Cheap and Easy Heating Controls

Introduction: Cheap and Easy Heating Controls

This is a cheap, robust and safe way to control electric heatings and save money by scheduling their operating range.

This is based on pilot wire technology

All recent electric heatings are equipped with pilot wires.

Step 1: Pilot Wire Technology : Main Principles

pilot wire is a third wire (hot wire, neutral wire and pilot wire) which is used to send electrical signals to the heating in order to switch its operating mode.

Basically there exists 4 operating modes (see diagram) :

* when no signal is sent to the heating, it works in COMFORT MODE

* when a sine (230 V) is sent, the ECO mode is triggered

* when a negative half-sine is sent, the heating switches to FROST FREE mode

* when a positive half-sine is sent, the heating stops.

Step 2: Hardware

You need very cheap supplies :

* one timer switch (<5$)

* one cable gland (<1$)

* one mini electrical switch (<1$)

* one 1N4007 diode (<1$)

and also soldering equipment of course

Step 3: Soldering Scheme

The first diagram illustrates the wiring scheme of the original timer switch before changes.

The idea is to control the pilot wire by the clock instead of the hot wire.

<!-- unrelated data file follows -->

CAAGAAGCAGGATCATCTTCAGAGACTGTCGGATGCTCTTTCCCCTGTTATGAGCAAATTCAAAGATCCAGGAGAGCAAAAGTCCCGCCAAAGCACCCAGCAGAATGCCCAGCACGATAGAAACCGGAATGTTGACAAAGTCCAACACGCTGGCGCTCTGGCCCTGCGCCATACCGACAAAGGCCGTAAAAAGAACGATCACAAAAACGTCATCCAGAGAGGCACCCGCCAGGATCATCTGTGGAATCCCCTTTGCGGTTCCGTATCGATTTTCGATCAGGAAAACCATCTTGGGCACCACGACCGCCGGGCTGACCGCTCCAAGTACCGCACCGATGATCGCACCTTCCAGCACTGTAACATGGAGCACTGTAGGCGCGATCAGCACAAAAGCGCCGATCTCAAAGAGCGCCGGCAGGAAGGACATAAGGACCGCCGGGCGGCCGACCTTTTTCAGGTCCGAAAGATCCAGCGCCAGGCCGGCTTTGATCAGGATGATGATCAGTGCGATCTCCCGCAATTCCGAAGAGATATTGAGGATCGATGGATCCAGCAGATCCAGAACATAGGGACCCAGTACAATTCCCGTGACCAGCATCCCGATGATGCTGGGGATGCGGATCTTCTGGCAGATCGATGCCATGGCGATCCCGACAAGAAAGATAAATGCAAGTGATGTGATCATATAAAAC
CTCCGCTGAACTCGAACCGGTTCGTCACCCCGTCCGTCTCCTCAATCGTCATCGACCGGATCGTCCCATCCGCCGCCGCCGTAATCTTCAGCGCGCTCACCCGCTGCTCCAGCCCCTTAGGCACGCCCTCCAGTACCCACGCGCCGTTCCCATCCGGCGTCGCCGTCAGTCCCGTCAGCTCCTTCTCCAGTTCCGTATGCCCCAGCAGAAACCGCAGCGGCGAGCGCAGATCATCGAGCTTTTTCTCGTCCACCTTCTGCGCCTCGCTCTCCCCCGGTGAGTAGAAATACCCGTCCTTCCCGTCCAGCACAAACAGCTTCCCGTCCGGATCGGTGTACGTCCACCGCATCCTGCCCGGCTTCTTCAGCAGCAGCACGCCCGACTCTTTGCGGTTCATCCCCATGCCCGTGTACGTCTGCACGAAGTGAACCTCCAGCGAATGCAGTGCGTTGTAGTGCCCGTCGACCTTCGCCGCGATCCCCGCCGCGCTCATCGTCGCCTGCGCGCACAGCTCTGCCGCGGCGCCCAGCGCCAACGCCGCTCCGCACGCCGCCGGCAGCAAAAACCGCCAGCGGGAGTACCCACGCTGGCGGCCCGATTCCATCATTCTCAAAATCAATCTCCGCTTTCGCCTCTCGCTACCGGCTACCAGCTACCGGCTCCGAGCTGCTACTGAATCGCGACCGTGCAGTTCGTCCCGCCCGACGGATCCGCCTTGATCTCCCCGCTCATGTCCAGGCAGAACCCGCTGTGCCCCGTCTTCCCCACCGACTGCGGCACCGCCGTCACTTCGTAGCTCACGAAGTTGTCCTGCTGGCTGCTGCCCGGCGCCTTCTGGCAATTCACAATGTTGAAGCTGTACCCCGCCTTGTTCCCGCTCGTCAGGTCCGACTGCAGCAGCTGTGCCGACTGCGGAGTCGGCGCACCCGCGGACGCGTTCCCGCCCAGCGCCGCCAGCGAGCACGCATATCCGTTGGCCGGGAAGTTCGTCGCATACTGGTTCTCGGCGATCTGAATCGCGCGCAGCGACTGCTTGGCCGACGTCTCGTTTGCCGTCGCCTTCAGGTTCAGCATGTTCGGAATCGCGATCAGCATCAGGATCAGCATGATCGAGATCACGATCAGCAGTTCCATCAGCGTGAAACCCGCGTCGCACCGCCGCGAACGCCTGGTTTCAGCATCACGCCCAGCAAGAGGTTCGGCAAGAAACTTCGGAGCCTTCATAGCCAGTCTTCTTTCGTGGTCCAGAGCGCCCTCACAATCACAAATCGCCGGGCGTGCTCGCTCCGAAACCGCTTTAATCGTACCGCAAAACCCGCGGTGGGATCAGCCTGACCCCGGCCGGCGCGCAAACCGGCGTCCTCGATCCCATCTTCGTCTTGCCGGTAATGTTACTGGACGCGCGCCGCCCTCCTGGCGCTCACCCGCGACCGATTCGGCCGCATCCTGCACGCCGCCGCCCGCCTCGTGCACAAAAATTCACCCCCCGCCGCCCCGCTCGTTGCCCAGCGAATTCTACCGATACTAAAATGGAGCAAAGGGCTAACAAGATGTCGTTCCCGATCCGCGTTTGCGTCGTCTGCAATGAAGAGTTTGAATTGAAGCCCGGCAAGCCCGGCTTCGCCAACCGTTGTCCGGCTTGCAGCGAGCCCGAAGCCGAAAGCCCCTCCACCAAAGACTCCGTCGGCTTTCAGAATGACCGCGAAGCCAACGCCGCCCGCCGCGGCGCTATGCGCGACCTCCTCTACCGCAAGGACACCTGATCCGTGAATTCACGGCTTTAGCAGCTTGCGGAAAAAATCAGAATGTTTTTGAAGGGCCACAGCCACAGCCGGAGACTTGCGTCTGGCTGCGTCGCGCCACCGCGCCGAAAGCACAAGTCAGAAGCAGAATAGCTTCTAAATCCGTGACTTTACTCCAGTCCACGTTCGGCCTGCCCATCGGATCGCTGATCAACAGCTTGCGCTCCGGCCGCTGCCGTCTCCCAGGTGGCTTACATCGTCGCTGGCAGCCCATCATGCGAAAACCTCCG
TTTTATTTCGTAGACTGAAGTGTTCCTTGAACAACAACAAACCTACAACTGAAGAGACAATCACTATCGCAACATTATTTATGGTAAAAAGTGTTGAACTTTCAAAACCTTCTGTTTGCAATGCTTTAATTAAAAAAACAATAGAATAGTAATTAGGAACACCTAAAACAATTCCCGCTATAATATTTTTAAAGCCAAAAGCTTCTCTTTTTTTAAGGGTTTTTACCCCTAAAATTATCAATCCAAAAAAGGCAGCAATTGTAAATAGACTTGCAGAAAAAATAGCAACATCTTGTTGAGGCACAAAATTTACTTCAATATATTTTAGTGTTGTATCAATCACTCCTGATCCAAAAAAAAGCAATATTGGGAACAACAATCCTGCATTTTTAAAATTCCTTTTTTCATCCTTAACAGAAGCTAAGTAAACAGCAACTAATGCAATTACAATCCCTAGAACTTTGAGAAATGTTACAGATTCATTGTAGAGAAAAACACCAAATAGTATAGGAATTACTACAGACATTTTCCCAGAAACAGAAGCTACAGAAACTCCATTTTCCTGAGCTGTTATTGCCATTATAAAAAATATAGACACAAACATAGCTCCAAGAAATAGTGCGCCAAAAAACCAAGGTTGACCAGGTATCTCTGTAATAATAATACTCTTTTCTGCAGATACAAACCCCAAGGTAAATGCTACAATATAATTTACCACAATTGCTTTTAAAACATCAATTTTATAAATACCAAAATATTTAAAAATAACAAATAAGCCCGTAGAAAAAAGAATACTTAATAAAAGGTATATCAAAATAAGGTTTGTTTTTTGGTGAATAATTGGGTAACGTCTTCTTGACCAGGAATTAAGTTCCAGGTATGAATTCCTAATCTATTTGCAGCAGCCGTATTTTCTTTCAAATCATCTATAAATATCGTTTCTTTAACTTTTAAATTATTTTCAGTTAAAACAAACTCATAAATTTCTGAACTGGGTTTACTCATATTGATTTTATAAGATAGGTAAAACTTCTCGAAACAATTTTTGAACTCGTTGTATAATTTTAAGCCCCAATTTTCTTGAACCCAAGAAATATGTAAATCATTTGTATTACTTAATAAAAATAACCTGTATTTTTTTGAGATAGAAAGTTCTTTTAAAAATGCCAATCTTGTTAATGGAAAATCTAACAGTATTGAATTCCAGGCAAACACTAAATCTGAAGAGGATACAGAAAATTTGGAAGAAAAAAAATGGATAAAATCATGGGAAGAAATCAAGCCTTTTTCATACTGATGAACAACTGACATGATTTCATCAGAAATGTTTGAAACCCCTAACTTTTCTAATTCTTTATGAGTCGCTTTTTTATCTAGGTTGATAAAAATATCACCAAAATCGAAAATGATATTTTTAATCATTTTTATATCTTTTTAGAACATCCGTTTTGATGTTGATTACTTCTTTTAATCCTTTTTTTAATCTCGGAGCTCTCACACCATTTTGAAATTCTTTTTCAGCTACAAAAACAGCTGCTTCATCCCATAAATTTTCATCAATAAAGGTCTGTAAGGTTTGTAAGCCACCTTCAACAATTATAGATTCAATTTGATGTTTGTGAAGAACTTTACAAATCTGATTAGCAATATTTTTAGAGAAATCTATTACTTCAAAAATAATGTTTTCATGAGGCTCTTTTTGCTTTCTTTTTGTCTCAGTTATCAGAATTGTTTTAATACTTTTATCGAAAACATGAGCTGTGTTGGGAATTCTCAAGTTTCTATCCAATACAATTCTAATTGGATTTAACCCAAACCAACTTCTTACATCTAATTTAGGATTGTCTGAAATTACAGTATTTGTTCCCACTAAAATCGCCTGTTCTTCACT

An additional mini switch is used to choose the ECO mode or the STOP mode for regulation:

if the ECO mode is selected, the heating switches from the COMFORT mode to the ECO mode, depending on the timer settings (time ranges are usually 15 ' wide).

If the STOP mode is selected (check the polarity of the diode to generate the positive half sine), the heating stops at given time periods (defined with the timer switch settings). The STOP mode is useful when several heatings works and no load-shedding is used. If all heatings operate at the same time, even in the ECO mode, the peak power needed may exceed the limitation of the electrical facilities.

Step 4: What It Looks Like

and it works fine and safe

NB : if heatings are not equipped with pilot wires do not try to control the hot wire itself. This way is not safe. At least it may alter the heating regulation unit, in the worst-case scenario it can cause fire damages.

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    5 years ago

    Nicely done, thanks for sharing!